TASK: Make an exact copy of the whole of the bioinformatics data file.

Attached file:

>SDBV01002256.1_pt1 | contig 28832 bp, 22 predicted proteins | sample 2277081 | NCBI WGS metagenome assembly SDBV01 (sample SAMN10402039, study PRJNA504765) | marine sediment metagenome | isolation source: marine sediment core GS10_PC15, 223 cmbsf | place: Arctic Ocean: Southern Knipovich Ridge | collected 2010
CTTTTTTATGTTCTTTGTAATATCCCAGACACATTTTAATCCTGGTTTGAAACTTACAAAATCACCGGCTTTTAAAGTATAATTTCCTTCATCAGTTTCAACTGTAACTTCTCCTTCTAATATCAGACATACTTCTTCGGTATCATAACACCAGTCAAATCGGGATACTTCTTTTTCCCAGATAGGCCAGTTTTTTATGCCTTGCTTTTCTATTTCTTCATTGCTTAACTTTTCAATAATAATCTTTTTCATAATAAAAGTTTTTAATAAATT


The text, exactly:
>SDBV01002256.1_pt1 | contig 28832 bp, 22 predicted proteins | sample 2277081 | NCBI WGS metagenome assembly SDBV01 (sample SAMN10402039, study PRJNA504765) | marine sediment metagenome | isolation source: marine sediment core GS10_PC15, 223 cmbsf | place: Arctic Ocean: Southern Knipovich Ridge | collected 2010
CTTTTTTATGTTCTTTGTAATATCCCAGACACATTTTAATCCTGGTTTGAAACTTACAAAATCACCGGCTTTTAAAGTATAATTTCCTTCATCAGTTTCAACTGTAACTTCTCCTTCTAATATCAGACATACTTCTTCGGTATCATAACACCAGTCAAATCGGGATACTTCTTTTTCCCAGATAGGCCAGTTTTTTATGCCTTGCTTTTCTATTTCTTCATTGCTTAACTTTTCAATAATAATCTTTTTCATAATAAAAGTTTTTAATAAATT